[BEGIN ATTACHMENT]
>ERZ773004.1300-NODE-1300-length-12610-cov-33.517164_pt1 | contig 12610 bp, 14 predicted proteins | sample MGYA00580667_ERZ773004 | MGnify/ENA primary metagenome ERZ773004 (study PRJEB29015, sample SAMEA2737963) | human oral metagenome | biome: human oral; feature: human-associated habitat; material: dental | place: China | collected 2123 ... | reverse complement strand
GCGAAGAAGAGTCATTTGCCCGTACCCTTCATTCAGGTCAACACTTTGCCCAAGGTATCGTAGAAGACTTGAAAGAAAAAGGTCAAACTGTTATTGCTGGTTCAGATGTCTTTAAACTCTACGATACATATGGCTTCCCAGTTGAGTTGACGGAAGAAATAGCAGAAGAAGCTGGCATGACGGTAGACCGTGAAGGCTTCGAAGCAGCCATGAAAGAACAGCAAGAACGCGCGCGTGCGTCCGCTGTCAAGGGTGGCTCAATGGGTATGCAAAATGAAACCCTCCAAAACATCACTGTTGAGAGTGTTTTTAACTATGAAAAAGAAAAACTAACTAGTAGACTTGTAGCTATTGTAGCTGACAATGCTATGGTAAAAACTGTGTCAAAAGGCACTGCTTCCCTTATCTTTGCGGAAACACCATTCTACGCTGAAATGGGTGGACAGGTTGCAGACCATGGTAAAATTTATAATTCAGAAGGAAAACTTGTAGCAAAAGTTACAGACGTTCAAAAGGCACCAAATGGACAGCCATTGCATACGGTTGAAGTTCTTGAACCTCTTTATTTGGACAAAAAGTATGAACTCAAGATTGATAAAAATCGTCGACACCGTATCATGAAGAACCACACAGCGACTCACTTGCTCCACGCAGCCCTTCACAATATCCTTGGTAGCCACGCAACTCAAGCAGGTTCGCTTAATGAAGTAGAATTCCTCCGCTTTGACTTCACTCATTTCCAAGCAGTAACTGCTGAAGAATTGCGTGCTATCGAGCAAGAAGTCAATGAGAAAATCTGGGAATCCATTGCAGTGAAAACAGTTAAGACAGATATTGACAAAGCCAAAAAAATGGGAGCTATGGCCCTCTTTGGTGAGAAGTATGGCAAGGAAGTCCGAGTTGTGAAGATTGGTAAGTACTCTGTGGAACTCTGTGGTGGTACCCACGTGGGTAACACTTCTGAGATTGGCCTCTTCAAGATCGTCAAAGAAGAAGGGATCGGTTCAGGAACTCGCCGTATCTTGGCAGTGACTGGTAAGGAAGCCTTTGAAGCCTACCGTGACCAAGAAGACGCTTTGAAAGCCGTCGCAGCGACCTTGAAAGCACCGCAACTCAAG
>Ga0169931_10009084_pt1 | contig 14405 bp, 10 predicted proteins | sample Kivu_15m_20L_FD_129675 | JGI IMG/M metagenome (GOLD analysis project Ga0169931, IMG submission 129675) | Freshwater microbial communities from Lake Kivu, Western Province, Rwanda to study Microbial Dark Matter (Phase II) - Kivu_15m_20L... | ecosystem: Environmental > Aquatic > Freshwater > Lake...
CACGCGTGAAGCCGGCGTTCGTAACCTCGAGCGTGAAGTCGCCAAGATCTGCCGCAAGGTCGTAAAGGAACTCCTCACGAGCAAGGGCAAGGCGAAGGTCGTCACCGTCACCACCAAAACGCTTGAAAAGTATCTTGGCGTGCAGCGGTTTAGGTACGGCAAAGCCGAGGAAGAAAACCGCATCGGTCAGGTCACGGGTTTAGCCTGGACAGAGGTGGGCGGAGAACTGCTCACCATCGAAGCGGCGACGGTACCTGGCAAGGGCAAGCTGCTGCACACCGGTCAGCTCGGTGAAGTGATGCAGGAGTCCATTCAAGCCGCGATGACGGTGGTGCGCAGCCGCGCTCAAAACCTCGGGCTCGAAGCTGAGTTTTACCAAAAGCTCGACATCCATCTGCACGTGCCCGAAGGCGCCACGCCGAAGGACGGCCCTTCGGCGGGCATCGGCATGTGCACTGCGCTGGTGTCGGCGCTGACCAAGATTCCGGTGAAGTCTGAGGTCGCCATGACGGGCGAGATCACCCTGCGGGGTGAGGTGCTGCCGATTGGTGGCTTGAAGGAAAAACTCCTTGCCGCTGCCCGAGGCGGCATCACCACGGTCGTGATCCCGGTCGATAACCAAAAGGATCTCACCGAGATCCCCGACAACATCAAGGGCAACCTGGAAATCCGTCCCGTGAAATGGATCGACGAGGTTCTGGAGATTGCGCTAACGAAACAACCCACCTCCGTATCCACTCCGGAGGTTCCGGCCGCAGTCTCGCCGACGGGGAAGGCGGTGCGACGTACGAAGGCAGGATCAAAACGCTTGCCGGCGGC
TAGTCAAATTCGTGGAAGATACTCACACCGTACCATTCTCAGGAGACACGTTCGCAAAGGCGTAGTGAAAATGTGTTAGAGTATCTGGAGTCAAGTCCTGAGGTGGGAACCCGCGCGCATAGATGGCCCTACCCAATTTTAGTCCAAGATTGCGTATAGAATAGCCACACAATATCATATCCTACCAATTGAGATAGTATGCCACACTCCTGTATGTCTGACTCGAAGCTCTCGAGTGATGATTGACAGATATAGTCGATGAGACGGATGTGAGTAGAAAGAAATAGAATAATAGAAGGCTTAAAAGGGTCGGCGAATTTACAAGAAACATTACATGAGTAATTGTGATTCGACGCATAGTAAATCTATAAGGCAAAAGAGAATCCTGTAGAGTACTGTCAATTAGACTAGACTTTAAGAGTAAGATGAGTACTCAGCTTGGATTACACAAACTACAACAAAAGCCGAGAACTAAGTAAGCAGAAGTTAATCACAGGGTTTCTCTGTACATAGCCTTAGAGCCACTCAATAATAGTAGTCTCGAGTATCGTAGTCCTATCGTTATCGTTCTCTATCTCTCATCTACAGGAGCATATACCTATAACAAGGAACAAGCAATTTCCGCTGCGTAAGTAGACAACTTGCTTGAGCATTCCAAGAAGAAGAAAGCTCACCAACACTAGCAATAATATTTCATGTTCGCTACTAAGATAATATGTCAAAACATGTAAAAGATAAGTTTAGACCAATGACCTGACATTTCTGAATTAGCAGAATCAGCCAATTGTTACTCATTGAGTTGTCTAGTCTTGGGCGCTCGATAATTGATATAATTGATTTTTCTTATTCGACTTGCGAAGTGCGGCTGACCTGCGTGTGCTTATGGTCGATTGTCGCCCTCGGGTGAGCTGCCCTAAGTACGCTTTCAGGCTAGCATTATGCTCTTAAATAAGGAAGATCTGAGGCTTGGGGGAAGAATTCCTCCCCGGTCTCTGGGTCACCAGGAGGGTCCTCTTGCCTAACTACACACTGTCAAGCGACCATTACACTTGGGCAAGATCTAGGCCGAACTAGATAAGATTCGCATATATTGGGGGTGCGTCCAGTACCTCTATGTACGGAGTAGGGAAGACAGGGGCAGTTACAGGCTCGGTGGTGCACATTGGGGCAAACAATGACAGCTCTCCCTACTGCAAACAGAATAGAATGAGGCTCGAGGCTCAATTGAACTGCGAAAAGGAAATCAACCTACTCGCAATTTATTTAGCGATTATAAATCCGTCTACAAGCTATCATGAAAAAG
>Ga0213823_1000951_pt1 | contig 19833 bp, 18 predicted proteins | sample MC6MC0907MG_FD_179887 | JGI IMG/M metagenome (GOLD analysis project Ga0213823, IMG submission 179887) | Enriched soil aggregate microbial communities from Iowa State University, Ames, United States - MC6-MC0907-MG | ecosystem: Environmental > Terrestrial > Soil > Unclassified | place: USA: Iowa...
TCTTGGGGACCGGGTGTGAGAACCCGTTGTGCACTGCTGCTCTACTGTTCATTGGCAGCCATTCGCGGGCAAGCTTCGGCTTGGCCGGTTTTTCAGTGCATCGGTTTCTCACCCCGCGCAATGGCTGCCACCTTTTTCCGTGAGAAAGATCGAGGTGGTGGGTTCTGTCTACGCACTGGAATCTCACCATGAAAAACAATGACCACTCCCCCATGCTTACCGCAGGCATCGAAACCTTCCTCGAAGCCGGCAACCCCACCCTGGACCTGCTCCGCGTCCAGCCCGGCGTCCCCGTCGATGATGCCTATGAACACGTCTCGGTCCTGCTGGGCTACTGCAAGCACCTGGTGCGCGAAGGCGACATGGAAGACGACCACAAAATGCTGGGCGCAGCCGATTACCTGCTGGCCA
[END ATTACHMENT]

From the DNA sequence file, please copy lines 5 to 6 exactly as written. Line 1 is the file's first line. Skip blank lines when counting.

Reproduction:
TAGTCAAATTCGTGGAAGATACTCACACCGTACCATTCTCAGGAGACACGTTCGCAAAGGCGTAGTGAAAATGTGTTAGAGTATCTGGAGTCAAGTCCTGAGGTGGGAACCCGCGCGCATAGATGGCCCTACCCAATTTTAGTCCAAGATTGCGTATAGAATAGCCACACAATATCATATCCTACCAATTGAGATAGTATGCCACACTCCTGTATGTCTGACTCGAAGCTCTCGAGTGATGATTGACAGATATAGTCGATGAGACGGATGTGAGTAGAAAGAAATAGAATAATAGAAGGCTTAAAAGGGTCGGCGAATTTACAAGAAACATTACATGAGTAATTGTGATTCGACGCATAGTAAATCTATAAGGCAAAAGAGAATCCTGTAGAGTACTGTCAATTAGACTAGACTTTAAGAGTAAGATGAGTACTCAGCTTGGATTACACAAACTACAACAAAAGCCGAGAACTAAGTAAGCAGAAGTTAATCACAGGGTTTCTCTGTACATAGCCTTAGAGCCACTCAATAATAGTAGTCTCGAGTATCGTAGTCCTATCGTTATCGTTCTCTATCTCTCATCTACAGGAGCATATACCTATAACAAGGAACAAGCAATTTCCGCTGCGTAAGTAGACAACTTGCTTGAGCATTCCAAGAAGAAGAAAGCTCACCAACACTAGCAATAATATTTCATGTTCGCTACTAAGATAATATGTCAAAACATGTAAAAGATAAGTTTAGACCAATGACCTGACATTTCTGAATTAGCAGAATCAGCCAATTGTTACTCATTGAGTTGTCTAGTCTTGGGCGCTCGATAATTGATATAATTGATTTTTCTTATTCGACTTGCGAAGTGCGGCTGACCTGCGTGTGCTTATGGTCGATTGTCGCCCTCGGGTGAGCTGCCCTAAGTACGCTTTCAGGCTAGCATTATGCTCTTAAATAAGGAAGATCTGAGGCTTGGGGGAAGAATTCCTCCCCGGTCTCTGGGTCACCAGGAGGGTCCTCTTGCCTAACTACACACTGTCAAGCGACCATTACACTTGGGCAAGATCTAGGCCGAACTAGATAAGATTCGCATATATTGGGGGTGCGTCCAGTACCTCTATGTACGGAGTAGGGAAGACAGGGGCAGTTACAGGCTCGGTGGTGCACATTGGGGCAAACAATGACAGCTCTCCCTACTGCAAACAGAATAGAATGAGGCTCGAGGCTCAATTGAACTGCGAAAAGGAAATCAACCTACTCGCAATTTATTTAGCGATTATAAATCCGTCTACAAGCTATCATGAAAAAG
>Ga0213823_1000951_pt1 | contig 19833 bp, 18 predicted proteins | sample MC6MC0907MG_FD_179887 | JGI IMG/M metagenome (GOLD analysis project Ga0213823, IMG submission 179887) | Enriched soil aggregate microbial communities from Iowa State University, Ames, United States - MC6-MC0907-MG | ecosystem: Environmental > Terrestrial > Soil > Unclassified | place: USA: Iowa...